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Israel National Cyber Directorate formulating new, inclusive cyber bill

The Israel National Cyber Directorate (INCD) met with tech journalists on Wednesday to mark one year since Gaby Portnoy took office as director and discuss the work done during this timeframe.

According to Portnoy, the INCD’s moves are done through cooperation with all involved parties. About 97% of the companies approached by the INCD have agreed to cooperate with its requests without legislation.

The INCD has also been running various forums to deepen cyber-related cooperation throughout the Israeli economy and has also been enjoying a boom in cooperation agreements – on various levels – with 90 countries worldwide. This includes INCD support of countries severely affected by cyberattacks, such as Albania and Costa Rica; forming relations with global corporate giants; the International Counter Ransomware Initiative, led by the US; and more.

Regarding legislation and regulation, the INCD representatives at the meeting explained that the previous bill (which was not made public) is off the table. But the organization does believe that legislation is necessary. “Without legislation that will allow for monitoring, supervision, enforcement, and punishment, it will be next to impossible to promote a national cyber defense,” they explained. And they are right.

Portnoy looked into cyber legislation in democratic countries such as the UK, Australia, and Germany. Most of their legislation is based on the American NIST 2.0 cybersecurity framework, with necessary local adaptations. This is what INCD hopes to do in Israel as well.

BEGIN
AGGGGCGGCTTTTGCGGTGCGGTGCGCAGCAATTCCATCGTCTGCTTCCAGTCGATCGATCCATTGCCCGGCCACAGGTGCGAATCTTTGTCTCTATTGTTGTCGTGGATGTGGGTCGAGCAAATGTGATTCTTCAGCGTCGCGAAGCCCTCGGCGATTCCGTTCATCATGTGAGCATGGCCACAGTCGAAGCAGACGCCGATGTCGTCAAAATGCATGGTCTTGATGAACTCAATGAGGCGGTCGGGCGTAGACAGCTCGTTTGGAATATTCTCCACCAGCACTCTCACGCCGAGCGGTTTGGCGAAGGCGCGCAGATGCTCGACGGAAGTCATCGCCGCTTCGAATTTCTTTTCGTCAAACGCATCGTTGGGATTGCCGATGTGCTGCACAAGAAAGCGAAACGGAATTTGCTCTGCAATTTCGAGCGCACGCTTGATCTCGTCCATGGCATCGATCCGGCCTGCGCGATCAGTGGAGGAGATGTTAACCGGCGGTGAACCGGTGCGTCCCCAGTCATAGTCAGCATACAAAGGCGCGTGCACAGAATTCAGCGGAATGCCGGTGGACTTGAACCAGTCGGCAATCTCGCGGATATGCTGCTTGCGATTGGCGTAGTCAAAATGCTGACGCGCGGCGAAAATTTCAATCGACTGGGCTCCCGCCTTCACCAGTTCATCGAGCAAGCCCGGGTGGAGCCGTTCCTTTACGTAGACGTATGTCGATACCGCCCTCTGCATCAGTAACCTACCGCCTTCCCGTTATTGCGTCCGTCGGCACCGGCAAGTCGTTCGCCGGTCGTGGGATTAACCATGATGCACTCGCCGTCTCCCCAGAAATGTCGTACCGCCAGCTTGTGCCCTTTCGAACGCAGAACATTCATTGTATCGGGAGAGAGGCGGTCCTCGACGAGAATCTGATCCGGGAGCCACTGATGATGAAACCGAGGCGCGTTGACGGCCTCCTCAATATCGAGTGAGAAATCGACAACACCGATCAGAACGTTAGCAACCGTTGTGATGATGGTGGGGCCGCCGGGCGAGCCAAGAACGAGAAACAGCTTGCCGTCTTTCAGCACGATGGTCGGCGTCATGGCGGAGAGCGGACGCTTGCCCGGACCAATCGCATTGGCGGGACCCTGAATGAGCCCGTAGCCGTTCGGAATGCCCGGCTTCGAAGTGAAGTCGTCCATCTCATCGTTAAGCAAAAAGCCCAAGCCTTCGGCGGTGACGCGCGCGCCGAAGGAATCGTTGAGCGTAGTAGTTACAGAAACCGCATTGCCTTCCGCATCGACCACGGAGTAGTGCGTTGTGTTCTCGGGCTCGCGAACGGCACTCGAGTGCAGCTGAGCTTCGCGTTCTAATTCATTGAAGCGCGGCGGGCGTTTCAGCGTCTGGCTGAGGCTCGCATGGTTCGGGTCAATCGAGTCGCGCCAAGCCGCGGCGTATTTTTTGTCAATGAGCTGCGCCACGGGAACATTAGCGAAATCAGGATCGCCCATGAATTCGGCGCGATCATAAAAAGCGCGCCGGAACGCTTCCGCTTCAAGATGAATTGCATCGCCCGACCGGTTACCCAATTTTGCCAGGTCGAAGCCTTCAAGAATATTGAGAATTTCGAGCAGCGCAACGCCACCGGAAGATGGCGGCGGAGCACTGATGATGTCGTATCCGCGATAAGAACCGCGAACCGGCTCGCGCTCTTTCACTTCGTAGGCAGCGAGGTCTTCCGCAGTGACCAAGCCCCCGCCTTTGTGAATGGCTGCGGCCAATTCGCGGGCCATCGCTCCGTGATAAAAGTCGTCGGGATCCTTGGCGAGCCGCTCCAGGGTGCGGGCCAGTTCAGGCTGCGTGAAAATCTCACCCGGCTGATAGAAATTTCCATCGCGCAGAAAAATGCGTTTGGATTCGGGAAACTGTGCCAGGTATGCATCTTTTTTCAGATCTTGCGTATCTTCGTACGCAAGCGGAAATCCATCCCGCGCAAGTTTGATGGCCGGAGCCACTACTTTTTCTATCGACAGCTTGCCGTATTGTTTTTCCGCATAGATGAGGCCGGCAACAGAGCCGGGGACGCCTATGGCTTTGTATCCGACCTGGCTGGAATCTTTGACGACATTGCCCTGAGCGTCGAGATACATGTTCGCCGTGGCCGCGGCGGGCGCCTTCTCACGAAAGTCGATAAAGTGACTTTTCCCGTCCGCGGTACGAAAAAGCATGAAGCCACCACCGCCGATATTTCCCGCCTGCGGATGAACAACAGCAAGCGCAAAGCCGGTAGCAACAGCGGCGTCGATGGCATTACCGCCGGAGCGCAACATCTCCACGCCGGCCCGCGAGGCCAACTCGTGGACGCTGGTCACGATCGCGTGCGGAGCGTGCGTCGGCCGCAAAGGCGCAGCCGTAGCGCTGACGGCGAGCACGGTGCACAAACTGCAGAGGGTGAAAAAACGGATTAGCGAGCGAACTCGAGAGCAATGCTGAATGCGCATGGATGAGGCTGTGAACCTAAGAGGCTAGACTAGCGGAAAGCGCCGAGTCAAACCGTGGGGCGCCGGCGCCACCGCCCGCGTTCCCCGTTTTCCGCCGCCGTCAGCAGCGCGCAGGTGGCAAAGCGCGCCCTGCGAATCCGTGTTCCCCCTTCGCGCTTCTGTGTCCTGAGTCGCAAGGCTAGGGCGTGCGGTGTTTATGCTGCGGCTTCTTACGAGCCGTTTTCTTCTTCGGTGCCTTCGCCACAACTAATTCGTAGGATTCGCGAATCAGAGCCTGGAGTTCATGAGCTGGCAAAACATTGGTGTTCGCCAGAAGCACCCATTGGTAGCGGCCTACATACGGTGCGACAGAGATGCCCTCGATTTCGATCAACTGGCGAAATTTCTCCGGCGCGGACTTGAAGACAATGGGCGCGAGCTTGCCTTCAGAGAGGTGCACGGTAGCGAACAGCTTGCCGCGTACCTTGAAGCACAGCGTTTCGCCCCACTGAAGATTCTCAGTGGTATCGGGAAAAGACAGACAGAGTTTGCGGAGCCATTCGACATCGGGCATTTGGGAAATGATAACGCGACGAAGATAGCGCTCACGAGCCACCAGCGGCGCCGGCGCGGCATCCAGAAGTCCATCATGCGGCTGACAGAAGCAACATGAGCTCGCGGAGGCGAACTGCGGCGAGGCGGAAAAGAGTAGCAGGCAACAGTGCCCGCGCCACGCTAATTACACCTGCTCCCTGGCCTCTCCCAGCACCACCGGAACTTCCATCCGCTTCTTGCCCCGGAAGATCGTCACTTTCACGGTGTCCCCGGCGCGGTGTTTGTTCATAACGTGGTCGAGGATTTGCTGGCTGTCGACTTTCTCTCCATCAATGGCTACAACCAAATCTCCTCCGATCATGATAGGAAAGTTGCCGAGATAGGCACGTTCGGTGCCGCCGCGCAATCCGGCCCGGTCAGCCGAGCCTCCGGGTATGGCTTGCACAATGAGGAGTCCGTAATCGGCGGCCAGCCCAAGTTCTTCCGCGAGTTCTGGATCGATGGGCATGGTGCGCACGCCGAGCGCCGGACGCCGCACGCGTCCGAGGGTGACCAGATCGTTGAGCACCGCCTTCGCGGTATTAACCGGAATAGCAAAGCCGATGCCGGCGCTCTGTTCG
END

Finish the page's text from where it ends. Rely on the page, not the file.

The INCD said it does not intend to replace commercial information security companies with services subsidized by the government. The national “cyber dome” is expected to be a portal for businesses and civilians to help them comprehend risks. The goal: raising awareness for cyber defense.

One of the goals Portnoy has set for the INCD for the coming year is to publish a cyber strategy that will be relevant until 2025. “In cyber, two years is a long time,” Portnoy explained.

“Look that happened with ChatGPT. We’ve been talking about AI for over a decade. Suddenly, an app came out and took over the entire market. The entire cyber sphere reality has changed with the introduction of such tools. Did anyone imagine this even one year ago?”

One of Portnoy’s changes since taking office has been emphasizing reliable online identification. This includes using biometrics for identity verification where legally possible. In addition, Portnoy believes in cloud infrastructure (over on-prem) for cyber defense. “The government needs to move to Nimbus (Israeli government and military cloud computing project” as fast as it can,” he says.

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